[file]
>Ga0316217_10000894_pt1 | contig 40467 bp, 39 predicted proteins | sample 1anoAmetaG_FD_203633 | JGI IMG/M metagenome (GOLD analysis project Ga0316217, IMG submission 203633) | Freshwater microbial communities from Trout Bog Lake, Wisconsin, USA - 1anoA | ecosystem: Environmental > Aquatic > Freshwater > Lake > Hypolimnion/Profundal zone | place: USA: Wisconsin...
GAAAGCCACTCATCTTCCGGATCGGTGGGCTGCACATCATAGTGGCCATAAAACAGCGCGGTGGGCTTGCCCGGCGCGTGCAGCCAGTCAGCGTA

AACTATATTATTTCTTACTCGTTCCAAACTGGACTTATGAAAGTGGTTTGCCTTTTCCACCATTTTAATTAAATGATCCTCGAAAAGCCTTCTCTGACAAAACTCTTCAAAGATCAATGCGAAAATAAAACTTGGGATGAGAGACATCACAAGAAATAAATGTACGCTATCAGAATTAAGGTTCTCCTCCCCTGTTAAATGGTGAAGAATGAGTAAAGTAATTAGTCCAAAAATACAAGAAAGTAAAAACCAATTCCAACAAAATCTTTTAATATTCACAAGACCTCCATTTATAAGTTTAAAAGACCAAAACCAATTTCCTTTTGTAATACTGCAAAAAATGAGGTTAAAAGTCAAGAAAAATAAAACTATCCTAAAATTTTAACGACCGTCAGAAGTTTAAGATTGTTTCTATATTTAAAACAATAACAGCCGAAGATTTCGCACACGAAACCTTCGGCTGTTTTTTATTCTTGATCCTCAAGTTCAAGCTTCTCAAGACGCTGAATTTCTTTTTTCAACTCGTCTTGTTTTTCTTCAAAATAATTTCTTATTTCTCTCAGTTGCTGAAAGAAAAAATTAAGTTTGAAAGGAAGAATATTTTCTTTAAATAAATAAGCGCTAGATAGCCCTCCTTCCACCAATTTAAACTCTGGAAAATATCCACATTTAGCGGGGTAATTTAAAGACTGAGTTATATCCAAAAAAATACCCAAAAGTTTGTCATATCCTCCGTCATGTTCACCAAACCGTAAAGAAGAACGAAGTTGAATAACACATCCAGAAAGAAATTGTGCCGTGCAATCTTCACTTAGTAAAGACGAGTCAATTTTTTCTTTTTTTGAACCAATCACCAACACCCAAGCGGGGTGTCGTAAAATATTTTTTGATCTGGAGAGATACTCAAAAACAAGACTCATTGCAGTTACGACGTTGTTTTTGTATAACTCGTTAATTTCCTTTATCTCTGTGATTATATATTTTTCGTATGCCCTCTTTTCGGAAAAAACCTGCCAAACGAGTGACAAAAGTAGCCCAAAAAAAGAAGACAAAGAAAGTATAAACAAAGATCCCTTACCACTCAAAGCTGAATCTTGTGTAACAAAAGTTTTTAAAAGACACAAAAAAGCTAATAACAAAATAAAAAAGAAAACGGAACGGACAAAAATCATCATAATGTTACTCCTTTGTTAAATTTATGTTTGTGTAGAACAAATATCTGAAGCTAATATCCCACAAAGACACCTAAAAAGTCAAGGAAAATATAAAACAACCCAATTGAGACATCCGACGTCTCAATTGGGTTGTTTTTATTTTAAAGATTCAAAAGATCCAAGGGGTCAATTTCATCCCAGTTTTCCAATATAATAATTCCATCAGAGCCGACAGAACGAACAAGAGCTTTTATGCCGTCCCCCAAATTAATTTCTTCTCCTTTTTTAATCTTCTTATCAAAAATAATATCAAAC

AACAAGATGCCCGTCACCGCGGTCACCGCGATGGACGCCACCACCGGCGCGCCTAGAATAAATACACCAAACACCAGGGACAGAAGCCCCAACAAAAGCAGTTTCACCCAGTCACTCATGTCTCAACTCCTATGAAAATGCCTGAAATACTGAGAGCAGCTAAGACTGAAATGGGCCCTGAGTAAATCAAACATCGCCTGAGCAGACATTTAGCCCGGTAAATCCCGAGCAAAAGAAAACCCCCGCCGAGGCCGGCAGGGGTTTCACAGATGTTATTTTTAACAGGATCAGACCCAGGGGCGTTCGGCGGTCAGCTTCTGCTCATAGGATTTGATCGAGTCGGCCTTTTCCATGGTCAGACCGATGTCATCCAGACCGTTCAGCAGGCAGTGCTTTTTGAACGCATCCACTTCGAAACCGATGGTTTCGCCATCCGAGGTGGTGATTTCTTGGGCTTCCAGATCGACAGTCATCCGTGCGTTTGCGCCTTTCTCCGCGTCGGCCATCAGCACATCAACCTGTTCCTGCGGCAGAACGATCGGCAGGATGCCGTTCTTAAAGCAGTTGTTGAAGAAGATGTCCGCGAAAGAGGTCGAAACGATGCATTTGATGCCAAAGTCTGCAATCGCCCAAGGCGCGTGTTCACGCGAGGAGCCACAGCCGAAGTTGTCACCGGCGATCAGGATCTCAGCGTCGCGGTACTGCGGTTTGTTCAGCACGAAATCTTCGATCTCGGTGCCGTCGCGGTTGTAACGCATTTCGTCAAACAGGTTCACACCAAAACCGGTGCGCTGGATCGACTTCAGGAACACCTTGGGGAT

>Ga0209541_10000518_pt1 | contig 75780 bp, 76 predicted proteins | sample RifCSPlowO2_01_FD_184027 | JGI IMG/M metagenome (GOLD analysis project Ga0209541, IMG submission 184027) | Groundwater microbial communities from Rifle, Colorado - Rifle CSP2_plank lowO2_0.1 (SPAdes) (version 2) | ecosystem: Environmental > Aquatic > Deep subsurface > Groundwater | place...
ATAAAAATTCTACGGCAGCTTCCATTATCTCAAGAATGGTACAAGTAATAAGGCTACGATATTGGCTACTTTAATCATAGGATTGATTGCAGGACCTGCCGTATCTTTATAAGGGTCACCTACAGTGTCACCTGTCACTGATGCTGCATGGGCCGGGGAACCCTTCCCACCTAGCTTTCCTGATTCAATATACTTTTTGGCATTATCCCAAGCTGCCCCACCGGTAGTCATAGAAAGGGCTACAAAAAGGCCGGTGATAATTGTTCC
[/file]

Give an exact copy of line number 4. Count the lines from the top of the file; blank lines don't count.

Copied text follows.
AACAAGATGCCCGTCACCGCGGTCACCGCGATGGACGCCACCACCGGCGCGCCTAGAATAAATACACCAAACACCAGGGACAGAAGCCCCAACAAAAGCAGTTTCACCCAGTCACTCATGTCTCAACTCCTATGAAAATGCCTGAAATACTGAGAGCAGCTAAGACTGAAATGGGCCCTGAGTAAATCAAACATCGCCTGAGCAGACATTTAGCCCGGTAAATCCCGAGCAAAAGAAAACCCCCGCCGAGGCCGGCAGGGGTTTCACAGATGTTATTTTTAACAGGATCAGACCCAGGGGCGTTCGGCGGTCAGCTTCTGCTCATAGGATTTGATCGAGTCGGCCTTTTCCATGGTCAGACCGATGTCATCCAGACCGTTCAGCAGGCAGTGCTTTTTGAACGCATCCACTTCGAAACCGATGGTTTCGCCATCCGAGGTGGTGATTTCTTGGGCTTCCAGATCGACAGTCATCCGTGCGTTTGCGCCTTTCTCCGCGTCGGCCATCAGCACATCAACCTGTTCCTGCGGCAGAACGATCGGCAGGATGCCGTTCTTAAAGCAGTTGTTGAAGAAGATGTCCGCGAAAGAGGTCGAAACGATGCATTTGATGCCAAAGTCTGCAATCGCCCAAGGCGCGTGTTCACGCGAGGAGCCACAGCCGAAGTTGTCACCGGCGATCAGGATCTCAGCGTCGCGGTACTGCGGTTTGTTCAGCACGAAATCTTCGATCTCGGTGCCGTCGCGGTTGTAACGCATTTCGTCAAACAGGTTCACACCAAAACCGGTGCGCTGGATCGACTTCAGGAACACCTTGGGGAT